Just a bit of wordplay today (I've slightly re-worded this, to make it a little harder, from a Twitter offering appearing earlier in week.):

Name a country that is an anagram of a synonym of a homophone of a prime number?
.Answer below:
"Laos" from "also" (synonym of "too," homophone of prime no. "two")

Wednesday, May 16, 2012

Brief Berlinski Book Blurb….

As simple as one, two, three....

Of the math books I've been perusing/reading lately, the only one grabbing and holding my attention much (and oddly a volume I wasn't expecting to like), is David Berlinski's 2011 volume, "One, Two, Three." Indeed, I've enjoyed the book quite a bit, but must throw in my frequent precaution that it won't suit everyone's taste… or, to put it more bluntly, I suspect MOST readers (even math readers) may NOT relish it.
Leonard Mlodinow, in reviewing the volume, called it, "candy for the intellectually curious"… but I'd feel more comfortable deeming it 'candy for the epistemologically curious' -- some 'intellectuals' (and mathematicians for that matter) don't have the patience for philosophy that this volume requires. The book deals with matters at such an elementary level, where ideas tend to be ingrained and taken-for-granted, that many readers simply may fail to appreciate the significance of what is expounded.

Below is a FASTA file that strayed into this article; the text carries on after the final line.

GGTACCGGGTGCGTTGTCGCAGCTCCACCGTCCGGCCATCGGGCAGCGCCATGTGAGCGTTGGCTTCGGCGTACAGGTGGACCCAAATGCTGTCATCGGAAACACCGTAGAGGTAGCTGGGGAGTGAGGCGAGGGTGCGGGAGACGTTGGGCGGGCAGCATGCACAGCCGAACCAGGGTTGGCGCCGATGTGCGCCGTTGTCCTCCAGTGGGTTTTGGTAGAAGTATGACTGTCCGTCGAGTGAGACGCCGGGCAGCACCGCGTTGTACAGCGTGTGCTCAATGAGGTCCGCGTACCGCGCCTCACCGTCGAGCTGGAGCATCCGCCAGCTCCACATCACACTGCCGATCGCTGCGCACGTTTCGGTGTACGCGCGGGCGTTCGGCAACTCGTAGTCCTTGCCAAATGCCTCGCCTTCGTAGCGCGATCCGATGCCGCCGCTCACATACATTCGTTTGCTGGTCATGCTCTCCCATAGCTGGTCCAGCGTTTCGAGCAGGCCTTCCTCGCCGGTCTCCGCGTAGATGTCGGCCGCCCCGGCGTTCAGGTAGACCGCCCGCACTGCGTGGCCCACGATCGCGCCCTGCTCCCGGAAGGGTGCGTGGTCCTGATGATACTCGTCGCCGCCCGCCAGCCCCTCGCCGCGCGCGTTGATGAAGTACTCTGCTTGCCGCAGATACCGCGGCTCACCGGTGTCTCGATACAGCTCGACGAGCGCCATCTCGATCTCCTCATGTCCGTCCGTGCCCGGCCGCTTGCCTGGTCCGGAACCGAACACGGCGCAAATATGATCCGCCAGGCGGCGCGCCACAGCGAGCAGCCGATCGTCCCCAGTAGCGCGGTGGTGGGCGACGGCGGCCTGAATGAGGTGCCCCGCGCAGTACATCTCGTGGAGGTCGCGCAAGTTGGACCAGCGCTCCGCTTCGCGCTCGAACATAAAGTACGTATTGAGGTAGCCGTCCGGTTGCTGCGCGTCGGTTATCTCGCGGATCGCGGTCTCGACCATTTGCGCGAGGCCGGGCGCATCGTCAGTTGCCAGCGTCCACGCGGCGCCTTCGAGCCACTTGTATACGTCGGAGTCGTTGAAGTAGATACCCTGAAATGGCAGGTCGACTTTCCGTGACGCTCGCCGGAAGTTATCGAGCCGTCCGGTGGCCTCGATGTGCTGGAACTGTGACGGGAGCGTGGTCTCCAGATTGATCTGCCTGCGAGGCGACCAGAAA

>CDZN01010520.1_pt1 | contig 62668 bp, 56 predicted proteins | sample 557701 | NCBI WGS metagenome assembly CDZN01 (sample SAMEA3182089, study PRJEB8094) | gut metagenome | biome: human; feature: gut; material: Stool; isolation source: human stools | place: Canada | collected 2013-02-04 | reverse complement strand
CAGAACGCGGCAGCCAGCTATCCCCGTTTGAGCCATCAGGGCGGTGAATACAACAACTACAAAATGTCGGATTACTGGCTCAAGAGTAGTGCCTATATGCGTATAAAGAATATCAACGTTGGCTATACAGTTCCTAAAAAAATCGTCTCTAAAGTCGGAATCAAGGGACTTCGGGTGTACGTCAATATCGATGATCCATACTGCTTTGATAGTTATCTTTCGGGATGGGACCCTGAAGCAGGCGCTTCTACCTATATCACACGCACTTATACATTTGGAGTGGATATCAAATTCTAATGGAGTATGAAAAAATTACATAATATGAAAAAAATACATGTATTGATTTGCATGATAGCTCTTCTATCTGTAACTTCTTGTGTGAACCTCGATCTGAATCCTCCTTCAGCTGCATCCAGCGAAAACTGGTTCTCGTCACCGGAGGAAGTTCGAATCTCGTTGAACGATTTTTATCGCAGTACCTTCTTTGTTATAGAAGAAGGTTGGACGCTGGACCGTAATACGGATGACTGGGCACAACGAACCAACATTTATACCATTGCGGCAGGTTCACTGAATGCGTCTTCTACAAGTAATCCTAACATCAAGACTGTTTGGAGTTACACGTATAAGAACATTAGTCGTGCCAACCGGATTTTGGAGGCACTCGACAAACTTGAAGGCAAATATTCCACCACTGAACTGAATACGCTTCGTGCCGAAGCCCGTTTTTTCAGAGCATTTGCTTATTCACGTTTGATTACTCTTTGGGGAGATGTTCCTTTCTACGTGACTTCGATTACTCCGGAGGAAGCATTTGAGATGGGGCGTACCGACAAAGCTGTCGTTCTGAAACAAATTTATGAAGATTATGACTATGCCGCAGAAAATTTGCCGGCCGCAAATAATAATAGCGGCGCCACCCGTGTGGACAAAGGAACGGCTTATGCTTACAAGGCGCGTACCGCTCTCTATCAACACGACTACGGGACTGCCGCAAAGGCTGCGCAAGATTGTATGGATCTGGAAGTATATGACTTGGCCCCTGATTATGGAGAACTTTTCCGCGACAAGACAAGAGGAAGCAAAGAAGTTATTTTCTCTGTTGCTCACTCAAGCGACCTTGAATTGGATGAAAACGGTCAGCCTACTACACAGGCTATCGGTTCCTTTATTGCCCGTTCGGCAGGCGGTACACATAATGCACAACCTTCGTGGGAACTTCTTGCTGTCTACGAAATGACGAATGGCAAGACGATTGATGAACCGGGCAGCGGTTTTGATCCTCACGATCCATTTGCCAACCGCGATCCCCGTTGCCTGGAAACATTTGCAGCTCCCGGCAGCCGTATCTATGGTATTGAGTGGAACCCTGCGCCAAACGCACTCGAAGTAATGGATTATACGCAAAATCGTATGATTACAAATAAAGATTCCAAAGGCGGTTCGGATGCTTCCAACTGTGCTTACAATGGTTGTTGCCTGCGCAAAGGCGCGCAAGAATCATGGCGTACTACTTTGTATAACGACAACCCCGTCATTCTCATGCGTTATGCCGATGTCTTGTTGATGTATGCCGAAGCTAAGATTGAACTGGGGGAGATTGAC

Berlinski calls his subject matter "absolutely elementary mathematics" (which is also the sub-title of the book) or AEM for short -- it's not clear to me if that is his own concocted term or comes from somewhere else (and one Web commenter mistakenly bought the volume thinking it would be a nice introduction to math for her youngster... this it definitely is NOT!). At any rate, the subject matter includes the very most rudimentary foundations of math, logic, arithmetic. You either like this sort of thing… or, you don't. The author romps through a playground of ideas regarding numbers, algebra, axioms, sets, integers, fractions, rings, polynomials, proof, and clearly enjoys himself while doing so (even if it isn't always such a merry-go-round for the reader!).  Parts of it will read quite pedantically to many readers, but this kind of elementary and obvious-sounding subject matter can't help but be pedantic at times… and it is FAR less so, in Berlinski's deft hands/voice, than it would be within some other textbook relating the same notions.

Berlinski's style is terse and economic, and yet with such careful, and even interesting, word choice that I'd be tempted to call it breezy; at times surprisingly engaging; even witty and humorous (though still with interspersed and inevitable dryness at points). His rhetoric can often be fun, even when it is challenging.